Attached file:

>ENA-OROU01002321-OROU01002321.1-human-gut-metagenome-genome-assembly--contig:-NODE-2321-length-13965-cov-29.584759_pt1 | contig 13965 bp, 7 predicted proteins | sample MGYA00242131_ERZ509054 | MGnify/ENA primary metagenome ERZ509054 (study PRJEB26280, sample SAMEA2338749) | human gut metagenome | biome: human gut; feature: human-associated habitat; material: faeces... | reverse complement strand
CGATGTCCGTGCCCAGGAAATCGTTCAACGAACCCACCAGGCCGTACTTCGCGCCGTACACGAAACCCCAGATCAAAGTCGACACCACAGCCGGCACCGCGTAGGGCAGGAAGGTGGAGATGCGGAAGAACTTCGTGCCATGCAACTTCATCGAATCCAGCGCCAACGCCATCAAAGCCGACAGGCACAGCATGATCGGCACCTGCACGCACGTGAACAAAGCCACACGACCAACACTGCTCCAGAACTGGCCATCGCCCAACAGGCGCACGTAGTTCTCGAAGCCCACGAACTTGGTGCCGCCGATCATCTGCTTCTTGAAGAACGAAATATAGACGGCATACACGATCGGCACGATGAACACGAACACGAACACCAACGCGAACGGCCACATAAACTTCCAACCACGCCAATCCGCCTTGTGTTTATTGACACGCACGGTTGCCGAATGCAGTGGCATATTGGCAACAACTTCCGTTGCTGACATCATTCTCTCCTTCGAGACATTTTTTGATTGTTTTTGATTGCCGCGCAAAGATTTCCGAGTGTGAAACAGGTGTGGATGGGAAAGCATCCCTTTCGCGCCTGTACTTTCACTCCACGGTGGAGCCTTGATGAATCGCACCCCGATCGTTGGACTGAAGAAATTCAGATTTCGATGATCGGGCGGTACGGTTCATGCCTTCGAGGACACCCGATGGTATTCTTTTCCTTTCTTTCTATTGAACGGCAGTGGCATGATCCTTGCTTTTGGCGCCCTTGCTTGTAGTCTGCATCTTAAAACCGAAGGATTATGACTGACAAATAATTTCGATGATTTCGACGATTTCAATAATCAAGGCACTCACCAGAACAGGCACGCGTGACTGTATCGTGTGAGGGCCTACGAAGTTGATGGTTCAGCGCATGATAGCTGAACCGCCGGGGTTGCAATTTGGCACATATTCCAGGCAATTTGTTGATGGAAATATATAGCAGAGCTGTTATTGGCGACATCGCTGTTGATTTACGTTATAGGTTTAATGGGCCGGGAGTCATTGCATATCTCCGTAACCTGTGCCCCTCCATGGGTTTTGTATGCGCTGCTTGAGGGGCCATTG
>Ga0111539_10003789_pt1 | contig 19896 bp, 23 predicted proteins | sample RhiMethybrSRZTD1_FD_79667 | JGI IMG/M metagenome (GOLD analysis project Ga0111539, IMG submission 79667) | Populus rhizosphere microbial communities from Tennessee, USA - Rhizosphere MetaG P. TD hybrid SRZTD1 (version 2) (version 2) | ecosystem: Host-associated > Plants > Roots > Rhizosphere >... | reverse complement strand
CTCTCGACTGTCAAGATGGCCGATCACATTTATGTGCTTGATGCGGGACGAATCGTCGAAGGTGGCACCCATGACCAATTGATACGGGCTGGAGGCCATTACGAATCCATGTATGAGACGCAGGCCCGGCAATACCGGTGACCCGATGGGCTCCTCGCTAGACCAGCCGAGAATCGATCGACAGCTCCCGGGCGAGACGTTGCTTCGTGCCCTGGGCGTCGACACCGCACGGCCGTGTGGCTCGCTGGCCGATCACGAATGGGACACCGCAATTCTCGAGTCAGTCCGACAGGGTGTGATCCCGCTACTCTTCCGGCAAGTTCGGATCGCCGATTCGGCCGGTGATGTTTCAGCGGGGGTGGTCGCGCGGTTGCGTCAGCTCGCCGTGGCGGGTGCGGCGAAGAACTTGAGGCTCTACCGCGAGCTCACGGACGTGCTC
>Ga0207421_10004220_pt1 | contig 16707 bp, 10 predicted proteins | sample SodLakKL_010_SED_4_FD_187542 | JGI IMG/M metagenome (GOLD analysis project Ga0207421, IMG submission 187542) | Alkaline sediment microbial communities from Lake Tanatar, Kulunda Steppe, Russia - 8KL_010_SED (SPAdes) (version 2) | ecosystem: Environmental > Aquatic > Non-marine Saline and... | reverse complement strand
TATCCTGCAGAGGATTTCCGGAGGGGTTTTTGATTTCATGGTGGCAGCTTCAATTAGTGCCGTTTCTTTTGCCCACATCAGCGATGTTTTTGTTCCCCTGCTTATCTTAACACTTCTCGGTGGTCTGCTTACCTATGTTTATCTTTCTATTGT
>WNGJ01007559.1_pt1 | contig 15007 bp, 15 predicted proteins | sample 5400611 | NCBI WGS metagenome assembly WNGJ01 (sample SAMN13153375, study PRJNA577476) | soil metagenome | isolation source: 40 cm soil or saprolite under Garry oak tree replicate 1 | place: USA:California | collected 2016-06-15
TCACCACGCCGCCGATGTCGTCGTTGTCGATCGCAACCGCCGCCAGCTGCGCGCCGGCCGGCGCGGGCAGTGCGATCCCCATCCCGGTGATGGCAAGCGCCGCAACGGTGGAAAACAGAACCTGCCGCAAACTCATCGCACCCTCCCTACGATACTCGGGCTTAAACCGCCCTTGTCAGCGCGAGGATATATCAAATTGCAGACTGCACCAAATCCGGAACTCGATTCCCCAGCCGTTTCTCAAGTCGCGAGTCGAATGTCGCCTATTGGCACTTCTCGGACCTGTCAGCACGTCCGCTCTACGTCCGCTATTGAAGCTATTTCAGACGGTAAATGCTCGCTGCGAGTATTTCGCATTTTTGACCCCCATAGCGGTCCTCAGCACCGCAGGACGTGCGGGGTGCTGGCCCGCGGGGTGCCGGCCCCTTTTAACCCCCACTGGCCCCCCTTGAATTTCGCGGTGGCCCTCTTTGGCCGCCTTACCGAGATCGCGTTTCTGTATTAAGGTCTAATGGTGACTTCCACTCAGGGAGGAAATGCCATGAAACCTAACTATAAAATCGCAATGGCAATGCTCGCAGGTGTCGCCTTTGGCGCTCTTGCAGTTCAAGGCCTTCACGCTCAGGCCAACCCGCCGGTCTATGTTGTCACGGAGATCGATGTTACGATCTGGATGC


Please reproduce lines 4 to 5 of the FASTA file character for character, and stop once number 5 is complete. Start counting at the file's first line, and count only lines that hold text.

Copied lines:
CTCTCGACTGTCAAGATGGCCGATCACATTTATGTGCTTGATGCGGGACGAATCGTCGAAGGTGGCACCCATGACCAATTGATACGGGCTGGAGGCCATTACGAATCCATGTATGAGACGCAGGCCCGGCAATACCGGTGACCCGATGGGCTCCTCGCTAGACCAGCCGAGAATCGATCGACAGCTCCCGGGCGAGACGTTGCTTCGTGCCCTGGGCGTCGACACCGCACGGCCGTGTGGCTCGCTGGCCGATCACGAATGGGACACCGCAATTCTCGAGTCAGTCCGACAGGGTGTGATCCCGCTACTCTTCCGGCAAGTTCGGATCGCCGATTCGGCCGGTGATGTTTCAGCGGGGGTGGTCGCGCGGTTGCGTCAGCTCGCCGTGGCGGGTGCGGCGAAGAACTTGAGGCTCTACCGCGAGCTCACGGACGTGCTC
>Ga0207421_10004220_pt1 | contig 16707 bp, 10 predicted proteins | sample SodLakKL_010_SED_4_FD_187542 | JGI IMG/M metagenome (GOLD analysis project Ga0207421, IMG submission 187542) | Alkaline sediment microbial communities from Lake Tanatar, Kulunda Steppe, Russia - 8KL_010_SED (SPAdes) (version 2) | ecosystem: Environmental > Aquatic > Non-marine Saline and... | reverse complement strand